If you thought getting tickets to the blockbuster Broadway musical Hamilton was hard before Tony nominees were announced on Tuesday, it's now near-impossible: The show has shattered yet another show-business record.
Hamilton cleaned up with a total of 16 nominations, breaking a record previously shared by Billy Elliot and The Producers, which had each received 15 total Tony nominations. "It's unbelievable — it's absolutely humbling and incredible," Hamilton creator and star Lin-Manuel Miranda told the Times. "What I'm really thrilled about is that the nominators spread the wealth among our amazing troupe of actors and our amazing design team."
The slew of Tony nominations has done nothing to make it easier to get tickets for Hamilton. Resale tickets were available for an upcoming May performance were available as of this writing — but only if you had between $548 and $2,854 to spend per ticket.
But the Tony nominations are just the latest in a string of accolades that have helped make Hamilton one of the most talked about Broadway musicals in, well, ever — all of which have made it practically impossible for any normal human to score tickets.
The show, based loosely on Ron Chernow's biography of Alexander Hamilton, has been a sensation ever since it first opened on Broadway in August 2015. Deadline called it "the quintessence of a Broadway musical destined for the record books." Variety wrote that its "universal appeal to crossover audiences is one unmistakable sign of a groundbreaking show" and the Los Angeles Times called it "an artistic watershed."
In his superlative-heavy review of the show's Broadway opening, New York Times theater critic Ben Brantley wrote that getting tickets to Hamilton "might just be worth" mortgaging homes and leasing children.
Much of the show's buzz came from the radical elements of its storytelling. Recasting the founding fathers as people of color and telling their stories though hip-hop allowed for an empowering reclamation of a classic national story that usually excludes people of color.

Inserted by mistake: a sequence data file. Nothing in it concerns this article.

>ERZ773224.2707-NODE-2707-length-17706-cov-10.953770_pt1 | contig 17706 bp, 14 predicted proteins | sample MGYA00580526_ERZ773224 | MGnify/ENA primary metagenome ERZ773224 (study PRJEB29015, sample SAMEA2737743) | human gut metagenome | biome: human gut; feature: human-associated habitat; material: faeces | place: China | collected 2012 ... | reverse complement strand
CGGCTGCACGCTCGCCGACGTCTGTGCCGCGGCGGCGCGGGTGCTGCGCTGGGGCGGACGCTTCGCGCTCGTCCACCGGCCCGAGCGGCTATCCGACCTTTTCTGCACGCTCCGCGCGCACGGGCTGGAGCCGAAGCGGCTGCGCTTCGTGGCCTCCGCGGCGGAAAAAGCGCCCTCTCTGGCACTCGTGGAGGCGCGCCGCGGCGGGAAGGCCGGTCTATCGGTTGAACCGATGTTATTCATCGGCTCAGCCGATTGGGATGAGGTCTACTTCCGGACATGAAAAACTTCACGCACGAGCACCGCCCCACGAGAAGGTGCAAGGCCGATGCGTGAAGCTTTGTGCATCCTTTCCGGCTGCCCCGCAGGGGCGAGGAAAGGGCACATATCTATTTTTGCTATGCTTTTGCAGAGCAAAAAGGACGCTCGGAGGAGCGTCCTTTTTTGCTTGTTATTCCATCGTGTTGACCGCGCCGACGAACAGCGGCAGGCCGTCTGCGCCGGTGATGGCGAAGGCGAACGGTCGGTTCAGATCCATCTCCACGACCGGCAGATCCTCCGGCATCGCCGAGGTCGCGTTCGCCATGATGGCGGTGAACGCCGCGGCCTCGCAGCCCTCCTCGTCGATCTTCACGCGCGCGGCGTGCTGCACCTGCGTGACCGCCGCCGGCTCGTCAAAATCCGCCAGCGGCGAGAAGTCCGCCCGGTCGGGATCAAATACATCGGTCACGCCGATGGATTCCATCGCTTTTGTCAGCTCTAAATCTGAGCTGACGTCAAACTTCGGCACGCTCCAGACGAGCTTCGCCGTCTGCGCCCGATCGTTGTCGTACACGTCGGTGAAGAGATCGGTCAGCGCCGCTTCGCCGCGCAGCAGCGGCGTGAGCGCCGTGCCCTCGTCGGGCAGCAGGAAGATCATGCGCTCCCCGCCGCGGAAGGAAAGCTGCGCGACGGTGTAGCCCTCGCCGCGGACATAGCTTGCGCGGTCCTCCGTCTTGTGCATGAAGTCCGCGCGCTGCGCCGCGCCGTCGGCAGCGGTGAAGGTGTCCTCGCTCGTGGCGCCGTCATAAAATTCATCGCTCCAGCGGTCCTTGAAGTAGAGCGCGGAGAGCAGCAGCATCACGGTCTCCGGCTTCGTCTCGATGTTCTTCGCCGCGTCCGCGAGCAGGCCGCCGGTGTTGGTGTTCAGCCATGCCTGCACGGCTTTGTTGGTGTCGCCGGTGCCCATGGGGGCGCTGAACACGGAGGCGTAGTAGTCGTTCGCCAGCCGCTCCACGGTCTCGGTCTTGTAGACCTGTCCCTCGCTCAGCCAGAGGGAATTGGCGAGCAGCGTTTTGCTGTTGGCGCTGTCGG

The show's many nods to hip-hop's evolution, musical theater and U.S. history gave it crossover appeal among nerds of all kinds. The Los Angeles Times called it "the most important American musical to come along since Rent." Hamilton would soon shake up the musical-theater genre much like Rent made rock musicals acceptable in contemporary Broadway.
It seems like almost every important celebrity has stopped by the Richard Rodgers Theatre to see Hamilton and hang with the cast backstage, from Beyoncé and Jay Z to Kanye and Kim to, well, basically every other celeb you care about and some you don't.
Entering, and subsequently losing, the daily Hamilton digital ticket lottery has also become somewhat of an addiction for the show's fans. The frenzy for tickets, and the legion of disappointed fans, has also spawned a tradition, the regular #Ham4Ham performances from the cast (and sometimes featuring surprise guests).
The hype has only increased exponentially since the show debuted. Back in November, the Hamilton soundtrack became "the highest debuting cast recording on the Billboard Top 200 in over 50 years," as AP reported. In February, Hamilton performed live at the Grammys and took home a win for best musical theater album. And just last month, Lin-Manuel Miranda was awarded the Pulitzer Prize for drama.
Hamilton even took the party to the White House, performing some songs in the East Room and pairing up Miranda and President Obama for an epic freestyling challenge. The show may have even saved Alexander Hamilton's place on the $10 bill.
With the Tonys coming up in June, it's unlikely that the Hamilton frenzy will die down anytime soon, but with touring companies reportedly starting up in several cities across the country, it may soon be easier to see at least some version the show closer to home.
One thing's for sure, however: Anyone who tunes into the upcoming Tony Awards show, or, as Andrew Lloyd Webber is apparently calling them, the "HamilTonys," will get a pretty big helping of Hamilton — which, frankly, may be as close as you're gonna get to the real thing.